At times, we have found that the polarized windshields have prevented the internal transponder from reading at all times. Therefore, it may be necessary to replace your internal transponder with an external one.

This recommendation is presented in situations when the internal transponder fails to read while properly mounted and generates a significant number of tolls which are paid by the license plate number instead of the transponder number.

The external transponders mount directly to the front license plate brackets and are secured with tamper-resistant screws. A special tool is provided in order to remove/affix the external transponder."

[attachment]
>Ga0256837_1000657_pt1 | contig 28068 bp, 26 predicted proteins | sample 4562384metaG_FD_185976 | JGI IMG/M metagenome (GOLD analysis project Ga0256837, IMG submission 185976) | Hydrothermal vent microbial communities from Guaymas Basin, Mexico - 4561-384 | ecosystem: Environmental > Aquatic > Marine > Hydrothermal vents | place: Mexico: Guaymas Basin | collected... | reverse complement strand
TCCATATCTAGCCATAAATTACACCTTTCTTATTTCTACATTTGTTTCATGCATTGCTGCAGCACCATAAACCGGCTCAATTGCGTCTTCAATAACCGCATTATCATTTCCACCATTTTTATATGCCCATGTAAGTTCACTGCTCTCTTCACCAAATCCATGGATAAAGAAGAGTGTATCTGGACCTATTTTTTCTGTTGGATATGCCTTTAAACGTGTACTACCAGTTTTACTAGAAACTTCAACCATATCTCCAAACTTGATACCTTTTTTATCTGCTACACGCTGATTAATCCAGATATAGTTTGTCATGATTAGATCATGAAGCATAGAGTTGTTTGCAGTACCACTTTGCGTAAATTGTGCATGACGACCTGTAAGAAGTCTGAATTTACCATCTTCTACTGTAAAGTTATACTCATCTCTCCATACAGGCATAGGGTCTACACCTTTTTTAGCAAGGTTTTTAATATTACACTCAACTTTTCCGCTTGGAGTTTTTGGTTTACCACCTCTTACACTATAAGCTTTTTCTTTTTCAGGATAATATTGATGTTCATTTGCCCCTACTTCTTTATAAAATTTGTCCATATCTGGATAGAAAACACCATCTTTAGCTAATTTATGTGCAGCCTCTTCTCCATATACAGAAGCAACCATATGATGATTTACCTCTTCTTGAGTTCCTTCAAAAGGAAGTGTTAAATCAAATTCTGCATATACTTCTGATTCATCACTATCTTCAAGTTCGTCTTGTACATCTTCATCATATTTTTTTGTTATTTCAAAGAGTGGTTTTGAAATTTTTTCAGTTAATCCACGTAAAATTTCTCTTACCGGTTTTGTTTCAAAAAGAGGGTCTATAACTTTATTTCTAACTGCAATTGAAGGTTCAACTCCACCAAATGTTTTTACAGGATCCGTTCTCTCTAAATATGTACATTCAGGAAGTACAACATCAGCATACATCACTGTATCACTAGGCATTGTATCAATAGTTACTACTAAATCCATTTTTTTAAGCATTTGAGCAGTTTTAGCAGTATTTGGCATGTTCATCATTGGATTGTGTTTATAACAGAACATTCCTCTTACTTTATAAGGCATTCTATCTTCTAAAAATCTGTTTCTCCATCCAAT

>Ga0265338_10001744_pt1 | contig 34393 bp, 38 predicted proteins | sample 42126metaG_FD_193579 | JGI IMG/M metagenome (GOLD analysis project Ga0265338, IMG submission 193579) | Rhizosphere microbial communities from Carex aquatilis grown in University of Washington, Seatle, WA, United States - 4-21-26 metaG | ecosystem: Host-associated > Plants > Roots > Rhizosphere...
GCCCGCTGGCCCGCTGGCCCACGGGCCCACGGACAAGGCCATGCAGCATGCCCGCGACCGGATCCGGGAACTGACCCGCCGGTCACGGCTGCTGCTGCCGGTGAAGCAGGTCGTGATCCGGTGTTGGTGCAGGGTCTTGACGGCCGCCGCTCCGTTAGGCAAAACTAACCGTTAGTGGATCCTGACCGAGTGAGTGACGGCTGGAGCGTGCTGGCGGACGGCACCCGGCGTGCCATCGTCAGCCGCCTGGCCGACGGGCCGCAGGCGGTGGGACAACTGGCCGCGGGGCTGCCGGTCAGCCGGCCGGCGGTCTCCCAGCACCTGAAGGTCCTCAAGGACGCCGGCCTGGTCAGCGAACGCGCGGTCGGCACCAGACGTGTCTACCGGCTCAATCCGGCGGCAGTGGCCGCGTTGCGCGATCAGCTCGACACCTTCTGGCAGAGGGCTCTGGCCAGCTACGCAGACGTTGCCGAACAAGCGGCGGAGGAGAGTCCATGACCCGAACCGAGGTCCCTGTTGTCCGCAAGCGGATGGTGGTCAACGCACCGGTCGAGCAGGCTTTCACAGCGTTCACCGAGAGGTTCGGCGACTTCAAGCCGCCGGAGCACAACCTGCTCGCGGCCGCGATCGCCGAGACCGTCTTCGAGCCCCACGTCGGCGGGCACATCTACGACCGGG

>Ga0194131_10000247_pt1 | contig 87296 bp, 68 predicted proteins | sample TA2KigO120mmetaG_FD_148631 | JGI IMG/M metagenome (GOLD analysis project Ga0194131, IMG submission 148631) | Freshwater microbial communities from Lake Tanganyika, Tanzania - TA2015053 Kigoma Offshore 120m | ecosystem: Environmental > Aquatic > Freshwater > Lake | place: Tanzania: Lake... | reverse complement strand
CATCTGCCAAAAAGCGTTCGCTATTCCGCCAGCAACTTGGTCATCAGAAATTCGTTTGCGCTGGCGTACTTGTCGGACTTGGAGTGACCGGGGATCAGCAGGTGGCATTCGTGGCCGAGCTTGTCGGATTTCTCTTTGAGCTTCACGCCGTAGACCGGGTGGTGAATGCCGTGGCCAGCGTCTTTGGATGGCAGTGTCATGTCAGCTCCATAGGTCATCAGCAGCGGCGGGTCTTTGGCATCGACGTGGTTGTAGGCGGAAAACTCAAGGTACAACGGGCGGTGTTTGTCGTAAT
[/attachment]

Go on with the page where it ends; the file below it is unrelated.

You can. Hover the pointer over the logo, and select Edit. Then move to "None Selected".

If you attach the EZPass transponder to the black stem holding the rear view mirror (on the black plastic, just on top of the mirror), not touching any glass) it will work!

Ditto. I've had no problems with mine attached just to the left of the rear view mirror stem (placing it right on the black plastic base). If you look on the outside of windshield near this location you will see a hole (presumably for the Homelink; that may by why this works). Not sure why people are struggling with this (at least the NY EZ Pass folks).

This may sound like a dumb question, but how is it that people on this thread *know* that the transponder is working? When I drive in HOV lanes with my old car, I get no feedback at all when driving under the electronic receiver structures on the freeway. It doesn't beep or anything, but in a few weeks I eventually do get billed on my transponder statement.